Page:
Biomolecules as Model Indicators of In Vitro and In Vivo Cold Plasma Safety

DC FieldValueLanguage
dc.contributor.authorHeslin, Caitlin-
dc.contributor.authorBoehm, Daniela-
dc.contributor.authorGilmore, Brendan F.-
dc.contributor.authorBourke, Paula-
dc.contributor.authoret al.-
dc.date.accessioned2021-11-11T15:26:15Z-
dc.date.available2021-11-11T15:26:15Z-
dc.date.copyright2021 the Authorsen_US
dc.date.issued2021-01-14-
dc.identifier.citationFrontiers in Physicsen_US
dc.identifier.issn2296-424X-
dc.identifier.urihttp://hdl.handle.net/10197/12645-
dc.description.abstractThe potential applications for cold plasma in medicine are extensive, from microbial inactivation and induction of apoptosis in cancer cells to stimulating wound healing and enhancing the blood coagulation cascade. The safe bio-medical application of cold plasma and subsequent effect on complex biological pathways requires precision and a distinct understanding of how physiological redox chemistry is manipulated. Chemical modification of biomolecules such as carbohydrates, proteins, and lipids treated with cold plasma have been characterized, however, the context of how alterations of these molecules affect cell behavior or in vivo functionality has not been determined. Thus, this study examines the cytotoxic and mutagenic effects of plasma-treated molecules in vitro using CHO-K1 cells and in vivo in Galleria mellonella larvae. Specifically, albumin, glucose, cholesterol, and arachidonic acid were chosen as representative biomolecules, with established involvement in diverse bioprocesses including; cellular respiration, intracellular transport, cell signaling or membrane structure. Long- and short-term effects depended strongly on the molecule type and the treatment milieu indicating the impact of chemical and physical modifications on downstream biological pathways. Importantly, absence of short-term toxicity did not always correlate with absence of longer-term effects, indicating the need to comprehensively assess ongoing effects for diverse biological applications.en_US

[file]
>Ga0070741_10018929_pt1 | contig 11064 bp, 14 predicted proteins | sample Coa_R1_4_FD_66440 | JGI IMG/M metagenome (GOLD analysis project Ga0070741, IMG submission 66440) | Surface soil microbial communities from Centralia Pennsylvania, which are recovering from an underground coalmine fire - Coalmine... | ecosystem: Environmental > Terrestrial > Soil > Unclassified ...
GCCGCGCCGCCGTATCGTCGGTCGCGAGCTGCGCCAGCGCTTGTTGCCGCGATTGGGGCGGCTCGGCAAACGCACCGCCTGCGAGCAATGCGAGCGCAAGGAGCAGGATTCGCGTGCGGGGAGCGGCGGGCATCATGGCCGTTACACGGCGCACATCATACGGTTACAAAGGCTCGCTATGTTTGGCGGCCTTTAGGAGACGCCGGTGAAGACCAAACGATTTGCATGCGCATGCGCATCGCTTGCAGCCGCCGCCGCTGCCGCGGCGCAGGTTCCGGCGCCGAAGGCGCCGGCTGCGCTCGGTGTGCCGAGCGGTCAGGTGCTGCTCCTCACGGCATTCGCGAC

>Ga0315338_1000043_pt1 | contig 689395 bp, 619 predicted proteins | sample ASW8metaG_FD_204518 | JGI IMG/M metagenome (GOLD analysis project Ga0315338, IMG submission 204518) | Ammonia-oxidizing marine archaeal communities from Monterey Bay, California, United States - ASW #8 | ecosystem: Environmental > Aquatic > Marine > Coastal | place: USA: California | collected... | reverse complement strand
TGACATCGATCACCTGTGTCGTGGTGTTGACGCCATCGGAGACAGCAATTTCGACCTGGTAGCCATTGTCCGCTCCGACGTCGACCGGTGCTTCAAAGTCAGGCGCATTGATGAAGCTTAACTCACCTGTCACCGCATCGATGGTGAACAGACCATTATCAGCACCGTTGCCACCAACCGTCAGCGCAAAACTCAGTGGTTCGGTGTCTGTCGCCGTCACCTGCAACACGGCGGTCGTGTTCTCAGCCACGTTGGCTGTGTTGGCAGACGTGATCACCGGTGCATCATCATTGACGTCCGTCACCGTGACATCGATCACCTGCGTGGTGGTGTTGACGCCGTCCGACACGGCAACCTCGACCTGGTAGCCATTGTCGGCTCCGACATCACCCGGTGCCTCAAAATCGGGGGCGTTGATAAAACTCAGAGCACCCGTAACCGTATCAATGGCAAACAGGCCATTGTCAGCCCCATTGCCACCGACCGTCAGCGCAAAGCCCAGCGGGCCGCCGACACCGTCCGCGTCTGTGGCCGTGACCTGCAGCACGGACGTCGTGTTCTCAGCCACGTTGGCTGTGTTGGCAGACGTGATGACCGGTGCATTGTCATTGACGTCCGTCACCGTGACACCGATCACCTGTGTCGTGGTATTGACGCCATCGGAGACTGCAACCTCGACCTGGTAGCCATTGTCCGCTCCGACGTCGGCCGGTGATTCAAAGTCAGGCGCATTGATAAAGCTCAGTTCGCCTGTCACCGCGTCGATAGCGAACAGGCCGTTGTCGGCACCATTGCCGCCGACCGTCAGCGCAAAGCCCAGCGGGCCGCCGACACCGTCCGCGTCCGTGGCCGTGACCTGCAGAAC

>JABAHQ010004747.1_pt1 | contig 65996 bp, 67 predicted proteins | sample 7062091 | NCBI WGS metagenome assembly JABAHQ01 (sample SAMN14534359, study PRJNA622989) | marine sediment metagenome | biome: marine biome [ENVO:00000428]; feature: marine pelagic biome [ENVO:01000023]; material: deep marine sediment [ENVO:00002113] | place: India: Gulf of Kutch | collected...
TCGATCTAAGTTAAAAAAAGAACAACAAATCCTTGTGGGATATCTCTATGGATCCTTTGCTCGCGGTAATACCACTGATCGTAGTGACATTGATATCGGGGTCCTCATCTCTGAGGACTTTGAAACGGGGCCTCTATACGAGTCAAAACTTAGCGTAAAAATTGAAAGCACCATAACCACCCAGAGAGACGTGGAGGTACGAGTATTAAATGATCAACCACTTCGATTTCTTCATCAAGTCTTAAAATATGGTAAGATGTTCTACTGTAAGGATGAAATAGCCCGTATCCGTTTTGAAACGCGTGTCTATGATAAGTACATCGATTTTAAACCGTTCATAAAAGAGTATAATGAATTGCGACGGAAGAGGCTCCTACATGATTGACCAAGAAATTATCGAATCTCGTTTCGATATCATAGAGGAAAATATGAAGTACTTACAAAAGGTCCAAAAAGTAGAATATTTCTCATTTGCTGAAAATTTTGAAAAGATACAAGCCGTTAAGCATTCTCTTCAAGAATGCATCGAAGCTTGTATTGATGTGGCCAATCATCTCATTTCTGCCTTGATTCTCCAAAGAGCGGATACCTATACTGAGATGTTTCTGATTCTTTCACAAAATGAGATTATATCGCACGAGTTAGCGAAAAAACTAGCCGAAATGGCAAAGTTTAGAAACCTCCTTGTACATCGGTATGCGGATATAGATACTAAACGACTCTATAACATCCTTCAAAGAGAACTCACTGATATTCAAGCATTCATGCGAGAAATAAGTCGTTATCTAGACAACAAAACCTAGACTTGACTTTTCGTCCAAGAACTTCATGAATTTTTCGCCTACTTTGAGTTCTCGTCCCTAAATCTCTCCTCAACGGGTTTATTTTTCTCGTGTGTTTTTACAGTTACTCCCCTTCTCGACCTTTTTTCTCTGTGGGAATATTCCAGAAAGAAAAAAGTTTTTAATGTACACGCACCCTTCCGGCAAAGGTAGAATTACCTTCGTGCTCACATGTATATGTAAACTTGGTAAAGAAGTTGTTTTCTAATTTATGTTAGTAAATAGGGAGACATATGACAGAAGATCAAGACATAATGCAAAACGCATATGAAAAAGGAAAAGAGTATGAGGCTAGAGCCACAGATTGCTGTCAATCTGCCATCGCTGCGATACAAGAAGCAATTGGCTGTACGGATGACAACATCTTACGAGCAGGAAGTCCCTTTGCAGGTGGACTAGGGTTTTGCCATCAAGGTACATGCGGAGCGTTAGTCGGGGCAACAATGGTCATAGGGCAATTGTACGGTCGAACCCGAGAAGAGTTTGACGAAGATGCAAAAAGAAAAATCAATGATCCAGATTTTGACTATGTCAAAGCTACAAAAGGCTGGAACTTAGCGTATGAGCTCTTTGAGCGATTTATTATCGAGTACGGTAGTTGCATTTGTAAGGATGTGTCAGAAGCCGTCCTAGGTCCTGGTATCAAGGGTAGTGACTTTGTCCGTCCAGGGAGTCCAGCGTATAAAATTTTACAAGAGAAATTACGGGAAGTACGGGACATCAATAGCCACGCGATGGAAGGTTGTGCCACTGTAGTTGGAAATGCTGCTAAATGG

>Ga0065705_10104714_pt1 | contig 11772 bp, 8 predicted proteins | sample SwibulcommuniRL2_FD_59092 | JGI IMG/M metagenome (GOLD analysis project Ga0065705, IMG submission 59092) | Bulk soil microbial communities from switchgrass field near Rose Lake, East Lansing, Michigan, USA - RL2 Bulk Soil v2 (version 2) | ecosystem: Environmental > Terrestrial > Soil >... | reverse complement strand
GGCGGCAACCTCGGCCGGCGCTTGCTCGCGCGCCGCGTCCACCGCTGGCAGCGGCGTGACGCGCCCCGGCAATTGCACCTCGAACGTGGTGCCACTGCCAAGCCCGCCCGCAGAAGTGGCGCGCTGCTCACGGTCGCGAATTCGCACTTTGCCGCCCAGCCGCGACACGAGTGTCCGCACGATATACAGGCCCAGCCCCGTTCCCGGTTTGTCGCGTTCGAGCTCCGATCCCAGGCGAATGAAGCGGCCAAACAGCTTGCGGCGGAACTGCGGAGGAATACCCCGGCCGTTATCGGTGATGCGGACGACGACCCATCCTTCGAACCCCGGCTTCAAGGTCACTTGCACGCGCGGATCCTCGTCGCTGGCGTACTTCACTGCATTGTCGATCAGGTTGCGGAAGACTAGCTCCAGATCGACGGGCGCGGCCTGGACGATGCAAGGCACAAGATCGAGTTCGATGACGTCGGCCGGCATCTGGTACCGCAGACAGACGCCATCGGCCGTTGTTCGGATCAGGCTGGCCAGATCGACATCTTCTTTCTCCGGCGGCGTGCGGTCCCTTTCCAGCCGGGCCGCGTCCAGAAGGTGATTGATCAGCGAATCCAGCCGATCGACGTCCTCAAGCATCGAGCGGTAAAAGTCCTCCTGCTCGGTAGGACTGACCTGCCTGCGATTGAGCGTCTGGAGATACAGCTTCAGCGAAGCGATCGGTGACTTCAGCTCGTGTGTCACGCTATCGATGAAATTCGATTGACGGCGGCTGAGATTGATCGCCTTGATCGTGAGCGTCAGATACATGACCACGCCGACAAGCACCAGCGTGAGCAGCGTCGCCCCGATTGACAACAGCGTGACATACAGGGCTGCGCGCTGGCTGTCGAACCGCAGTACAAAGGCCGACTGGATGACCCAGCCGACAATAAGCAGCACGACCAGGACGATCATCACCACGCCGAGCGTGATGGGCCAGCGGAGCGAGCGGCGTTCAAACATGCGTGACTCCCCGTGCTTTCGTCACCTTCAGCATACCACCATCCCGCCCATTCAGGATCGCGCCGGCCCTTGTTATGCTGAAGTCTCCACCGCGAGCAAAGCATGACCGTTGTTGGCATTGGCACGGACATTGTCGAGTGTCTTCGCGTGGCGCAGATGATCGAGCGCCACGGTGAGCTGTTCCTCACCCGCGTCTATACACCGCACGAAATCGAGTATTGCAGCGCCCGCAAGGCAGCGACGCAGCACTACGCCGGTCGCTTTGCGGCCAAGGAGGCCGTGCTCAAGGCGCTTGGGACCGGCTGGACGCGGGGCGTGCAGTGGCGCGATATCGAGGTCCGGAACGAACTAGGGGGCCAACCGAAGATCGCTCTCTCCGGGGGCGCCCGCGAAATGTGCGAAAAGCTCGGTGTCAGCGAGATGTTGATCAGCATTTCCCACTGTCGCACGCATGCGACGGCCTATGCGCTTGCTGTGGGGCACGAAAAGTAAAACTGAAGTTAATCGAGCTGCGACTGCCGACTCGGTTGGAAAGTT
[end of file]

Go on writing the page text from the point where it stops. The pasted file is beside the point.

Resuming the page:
dc.description.sponsorshipIrish Research Councilen_US
dc.description.sponsorshipScience Foundation Irelanden_US
dc.language.isoenen_US
dc.publisherFrontiers Mediaen_US
dc.rightsThis is an open-access article distributed under the terms of the Creative Commons Attribution License (CC BY). The use, distribution or reproduction in other forums is permitted, provided the original author(s) and the copyright owner(s) are credited and that the original publication in this journal is cited, in accordance with accepted academic practice. No use, distribution or reproduction is permitted which does not comply with these terms.en_US
dc.subjectIn vivo toxicityen_US
dc.subjectAtmospheric-pressure plasmaen_US
dc.subjectArachidonic-aciden_US
dc.subjectCholesterol oxidationen_US
dc.subjectEscherichia-Colien_US
dc.subjectCytotoxicityen_US
dc.subjectInactivationen_US
dc.subjectInductionen_US
dc.subjectCellsen_US
dc.subjectARTPen_US
dc.titleBiomolecules as Model Indicators of In Vitro and In Vivo Cold Plasma Safetyen_US
dc.typeJournal Articleen_US
dc.internal.authorcontactotherpaula.bourke@ucd.ieen_US
dc.statusPeer revieweden_US
dc.identifier.volume8en_US
dc.citation.otherArticle Number: 613046en_US
dc.identifier.doi10.3389/fphy.2020.613046-
dc.neeo.contributorHeslin|Caitlin|aut|-
dc.neeo.contributorBoehm|Daniela|aut|-
dc.neeo.contributorGilmore|Brendan F.|aut|-
dc.neeo.contributorBourke|Paula|aut|-
dc.neeo.contributoret al.||aut|-
dc.date.updated2021-09-29T10:22:19Z-
dc.identifier.grantid14/IA/2626(T)-
dc.rights.licensehttps://creativecommons.org/licenses/by/3.0/ie/en_US
item.fulltextWith Fulltext-
item.grantfulltextopen-
Appears in Collections:Biosystems and Food Engineering Research Collection
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